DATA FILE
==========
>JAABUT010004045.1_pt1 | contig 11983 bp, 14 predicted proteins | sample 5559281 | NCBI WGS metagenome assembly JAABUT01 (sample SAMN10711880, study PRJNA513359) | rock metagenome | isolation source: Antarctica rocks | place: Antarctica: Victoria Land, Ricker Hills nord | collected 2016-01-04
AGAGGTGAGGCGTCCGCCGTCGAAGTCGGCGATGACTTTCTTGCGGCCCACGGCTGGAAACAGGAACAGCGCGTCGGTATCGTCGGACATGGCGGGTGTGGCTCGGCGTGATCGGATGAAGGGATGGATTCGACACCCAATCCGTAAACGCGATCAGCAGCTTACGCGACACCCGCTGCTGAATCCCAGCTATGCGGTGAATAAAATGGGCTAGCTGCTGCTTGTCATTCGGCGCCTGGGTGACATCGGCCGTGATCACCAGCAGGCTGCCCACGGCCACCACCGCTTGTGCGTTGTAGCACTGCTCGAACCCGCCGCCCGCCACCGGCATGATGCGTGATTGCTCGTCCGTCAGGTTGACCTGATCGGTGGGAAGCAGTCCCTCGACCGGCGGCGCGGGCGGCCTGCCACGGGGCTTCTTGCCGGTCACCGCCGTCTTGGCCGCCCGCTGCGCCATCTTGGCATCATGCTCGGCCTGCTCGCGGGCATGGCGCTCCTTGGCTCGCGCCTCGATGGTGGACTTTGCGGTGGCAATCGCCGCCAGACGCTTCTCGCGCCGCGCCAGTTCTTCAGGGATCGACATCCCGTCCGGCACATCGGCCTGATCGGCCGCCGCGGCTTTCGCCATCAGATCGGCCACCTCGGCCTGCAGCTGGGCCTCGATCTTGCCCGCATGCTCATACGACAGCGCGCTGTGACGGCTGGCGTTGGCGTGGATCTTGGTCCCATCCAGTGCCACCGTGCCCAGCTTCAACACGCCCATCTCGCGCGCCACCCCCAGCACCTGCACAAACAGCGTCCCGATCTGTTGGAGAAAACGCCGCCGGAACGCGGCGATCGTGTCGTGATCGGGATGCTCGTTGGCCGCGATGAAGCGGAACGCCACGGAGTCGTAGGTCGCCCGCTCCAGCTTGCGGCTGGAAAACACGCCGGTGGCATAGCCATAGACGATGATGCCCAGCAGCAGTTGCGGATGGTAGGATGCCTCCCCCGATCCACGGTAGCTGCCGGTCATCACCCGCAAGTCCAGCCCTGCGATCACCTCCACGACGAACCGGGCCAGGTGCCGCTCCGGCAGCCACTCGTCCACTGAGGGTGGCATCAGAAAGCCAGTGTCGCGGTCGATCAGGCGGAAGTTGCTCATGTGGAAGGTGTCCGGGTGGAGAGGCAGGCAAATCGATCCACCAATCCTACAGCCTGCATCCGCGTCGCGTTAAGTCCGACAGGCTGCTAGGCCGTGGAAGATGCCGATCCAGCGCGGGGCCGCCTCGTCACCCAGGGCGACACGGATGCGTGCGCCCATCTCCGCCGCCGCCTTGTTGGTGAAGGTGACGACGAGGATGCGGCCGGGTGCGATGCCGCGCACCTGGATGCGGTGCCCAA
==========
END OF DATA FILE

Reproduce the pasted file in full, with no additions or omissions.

>JAABUT010004045.1_pt1 | contig 11983 bp, 14 predicted proteins | sample 5559281 | NCBI WGS metagenome assembly JAABUT01 (sample SAMN10711880, study PRJNA513359) | rock metagenome | isolation source: Antarctica rocks | place: Antarctica: Victoria Land, Ricker Hills nord | collected 2016-01-04
AGAGGTGAGGCGTCCGCCGTCGAAGTCGGCGATGACTTTCTTGCGGCCCACGGCTGGAAACAGGAACAGCGCGTCGGTATCGTCGGACATGGCGGGTGTGGCTCGGCGTGATCGGATGAAGGGATGGATTCGACACCCAATCCGTAAACGCGATCAGCAGCTTACGCGACACCCGCTGCTGAATCCCAGCTATGCGGTGAATAAAATGGGCTAGCTGCTGCTTGTCATTCGGCGCCTGGGTGACATCGGCCGTGATCACCAGCAGGCTGCCCACGGCCACCACCGCTTGTGCGTTGTAGCACTGCTCGAACCCGCCGCCCGCCACCGGCATGATGCGTGATTGCTCGTCCGTCAGGTTGACCTGATCGGTGGGAAGCAGTCCCTCGACCGGCGGCGCGGGCGGCCTGCCACGGGGCTTCTTGCCGGTCACCGCCGTCTTGGCCGCCCGCTGCGCCATCTTGGCATCATGCTCGGCCTGCTCGCGGGCATGGCGCTCCTTGGCTCGCGCCTCGATGGTGGACTTTGCGGTGGCAATCGCCGCCAGACGCTTCTCGCGCCGCGCCAGTTCTTCAGGGATCGACATCCCGTCCGGCACATCGGCCTGATCGGCCGCCGCGGCTTTCGCCATCAGATCGGCCACCTCGGCCTGCAGCTGGGCCTCGATCTTGCCCGCATGCTCATACGACAGCGCGCTGTGACGGCTGGCGTTGGCGTGGATCTTGGTCCCATCCAGTGCCACCGTGCCCAGCTTCAACACGCCCATCTCGCGCGCCACCCCCAGCACCTGCACAAACAGCGTCCCGATCTGTTGGAGAAAACGCCGCCGGAACGCGGCGATCGTGTCGTGATCGGGATGCTCGTTGGCCGCGATGAAGCGGAACGCCACGGAGTCGTAGGTCGCCCGCTCCAGCTTGCGGCTGGAAAACACGCCGGTGGCATAGCCATAGACGATGATGCCCAGCAGCAGTTGCGGATGGTAGGATGCCTCCCCCGATCCACGGTAGCTGCCGGTCATCACCCGCAAGTCCAGCCCTGCGATCACCTCCACGACGAACCGGGCCAGGTGCCGCTCCGGCAGCCACTCGTCCACTGAGGGTGGCATCAGAAAGCCAGTGTCGCGGTCGATCAGGCGGAAGTTGCTCATGTGGAAGGTGTCCGGGTGGAGAGGCAGGCAAATCGATCCACCAATCCTACAGCCTGCATCCGCGTCGCGTTAAGTCCGACAGGCTGCTAGGCCGTGGAAGATGCCGATCCAGCGCGGGGCCGCCTCGTCACCCAGGGCGACACGGATGCGTGCGCCCATCTCCGCCGCCGCCTTGTTGGTGAAGGTGACGACGAGGATGCGGCCGGGTGCGATGCCGCGCACCTGGATGCGGTGCCCAA